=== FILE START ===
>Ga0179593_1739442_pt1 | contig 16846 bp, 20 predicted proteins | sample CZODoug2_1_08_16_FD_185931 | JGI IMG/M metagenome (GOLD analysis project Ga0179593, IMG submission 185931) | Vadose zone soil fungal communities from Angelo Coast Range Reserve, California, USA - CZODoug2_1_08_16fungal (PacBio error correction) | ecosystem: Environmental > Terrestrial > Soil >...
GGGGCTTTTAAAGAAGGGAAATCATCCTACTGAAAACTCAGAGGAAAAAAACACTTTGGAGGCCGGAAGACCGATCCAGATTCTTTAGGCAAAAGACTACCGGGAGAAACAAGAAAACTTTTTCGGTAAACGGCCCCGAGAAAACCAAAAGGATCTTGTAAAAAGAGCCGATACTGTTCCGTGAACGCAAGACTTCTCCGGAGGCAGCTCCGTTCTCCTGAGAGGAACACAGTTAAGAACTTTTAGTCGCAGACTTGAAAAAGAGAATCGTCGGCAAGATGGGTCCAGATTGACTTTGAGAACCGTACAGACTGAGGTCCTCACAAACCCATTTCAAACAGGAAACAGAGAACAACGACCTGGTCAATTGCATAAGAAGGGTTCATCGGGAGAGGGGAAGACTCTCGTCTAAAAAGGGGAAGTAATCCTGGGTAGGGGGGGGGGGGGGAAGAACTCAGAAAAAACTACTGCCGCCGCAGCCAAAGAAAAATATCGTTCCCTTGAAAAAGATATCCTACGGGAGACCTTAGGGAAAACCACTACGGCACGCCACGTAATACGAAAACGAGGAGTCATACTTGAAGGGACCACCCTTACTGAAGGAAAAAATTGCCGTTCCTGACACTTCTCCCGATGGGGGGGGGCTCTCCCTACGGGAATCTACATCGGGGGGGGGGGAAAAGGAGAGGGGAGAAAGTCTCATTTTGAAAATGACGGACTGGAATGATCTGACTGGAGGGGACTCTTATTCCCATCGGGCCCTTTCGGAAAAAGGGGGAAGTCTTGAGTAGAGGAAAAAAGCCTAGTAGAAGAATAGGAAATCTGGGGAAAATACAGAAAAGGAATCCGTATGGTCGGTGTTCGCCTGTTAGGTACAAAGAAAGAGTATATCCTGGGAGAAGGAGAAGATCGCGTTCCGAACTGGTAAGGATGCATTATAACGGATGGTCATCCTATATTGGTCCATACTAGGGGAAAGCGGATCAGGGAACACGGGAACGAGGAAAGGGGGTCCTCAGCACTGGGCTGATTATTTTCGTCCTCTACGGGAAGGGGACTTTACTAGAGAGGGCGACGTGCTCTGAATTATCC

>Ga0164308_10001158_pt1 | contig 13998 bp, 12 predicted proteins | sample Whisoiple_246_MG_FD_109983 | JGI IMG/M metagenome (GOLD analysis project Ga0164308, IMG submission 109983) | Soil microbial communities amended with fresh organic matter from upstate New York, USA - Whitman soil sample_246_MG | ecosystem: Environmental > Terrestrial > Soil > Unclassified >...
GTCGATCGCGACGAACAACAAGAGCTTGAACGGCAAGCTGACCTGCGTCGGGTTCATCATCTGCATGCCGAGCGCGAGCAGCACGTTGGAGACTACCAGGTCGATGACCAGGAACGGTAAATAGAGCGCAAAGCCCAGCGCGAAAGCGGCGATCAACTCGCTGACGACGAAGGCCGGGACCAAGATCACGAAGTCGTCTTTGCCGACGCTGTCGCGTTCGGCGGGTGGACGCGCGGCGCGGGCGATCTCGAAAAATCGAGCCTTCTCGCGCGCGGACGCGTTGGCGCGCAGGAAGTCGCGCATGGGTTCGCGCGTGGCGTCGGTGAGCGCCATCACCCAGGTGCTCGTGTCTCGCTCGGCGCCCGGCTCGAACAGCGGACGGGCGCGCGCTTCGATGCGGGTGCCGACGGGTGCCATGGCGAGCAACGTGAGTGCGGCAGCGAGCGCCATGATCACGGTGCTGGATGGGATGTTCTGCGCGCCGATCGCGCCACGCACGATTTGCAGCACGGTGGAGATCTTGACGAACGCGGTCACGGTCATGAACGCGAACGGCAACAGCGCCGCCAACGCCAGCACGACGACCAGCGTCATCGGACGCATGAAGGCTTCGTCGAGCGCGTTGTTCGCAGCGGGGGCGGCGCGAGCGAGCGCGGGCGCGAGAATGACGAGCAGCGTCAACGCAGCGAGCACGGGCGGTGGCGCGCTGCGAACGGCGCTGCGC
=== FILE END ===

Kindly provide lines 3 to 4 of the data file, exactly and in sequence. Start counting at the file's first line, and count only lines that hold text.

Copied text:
>Ga0164308_10001158_pt1 | contig 13998 bp, 12 predicted proteins | sample Whisoiple_246_MG_FD_109983 | JGI IMG/M metagenome (GOLD analysis project Ga0164308, IMG submission 109983) | Soil microbial communities amended with fresh organic matter from upstate New York, USA - Whitman soil sample_246_MG | ecosystem: Environmental > Terrestrial > Soil > Unclassified >...
GTCGATCGCGACGAACAACAAGAGCTTGAACGGCAAGCTGACCTGCGTCGGGTTCATCATCTGCATGCCGAGCGCGAGCAGCACGTTGGAGACTACCAGGTCGATGACCAGGAACGGTAAATAGAGCGCAAAGCCCAGCGCGAAAGCGGCGATCAACTCGCTGACGACGAAGGCCGGGACCAAGATCACGAAGTCGTCTTTGCCGACGCTGTCGCGTTCGGCGGGTGGACGCGCGGCGCGGGCGATCTCGAAAAATCGAGCCTTCTCGCGCGCGGACGCGTTGGCGCGCAGGAAGTCGCGCATGGGTTCGCGCGTGGCGTCGGTGAGCGCCATCACCCAGGTGCTCGTGTCTCGCTCGGCGCCCGGCTCGAACAGCGGACGGGCGCGCGCTTCGATGCGGGTGCCGACGGGTGCCATGGCGAGCAACGTGAGTGCGGCAGCGAGCGCCATGATCACGGTGCTGGATGGGATGTTCTGCGCGCCGATCGCGCCACGCACGATTTGCAGCACGGTGGAGATCTTGACGAACGCGGTCACGGTCATGAACGCGAACGGCAACAGCGCCGCCAACGCCAGCACGACGACCAGCGTCATCGGACGCATGAAGGCTTCGTCGAGCGCGTTGTTCGCAGCGGGGGCGGCGCGAGCGAGCGCGGGCGCGAGAATGACGAGCAGCGTCAACGCAGCGAGCACGGGCGGTGGCGCGCTGCGAACGGCGCTGCGC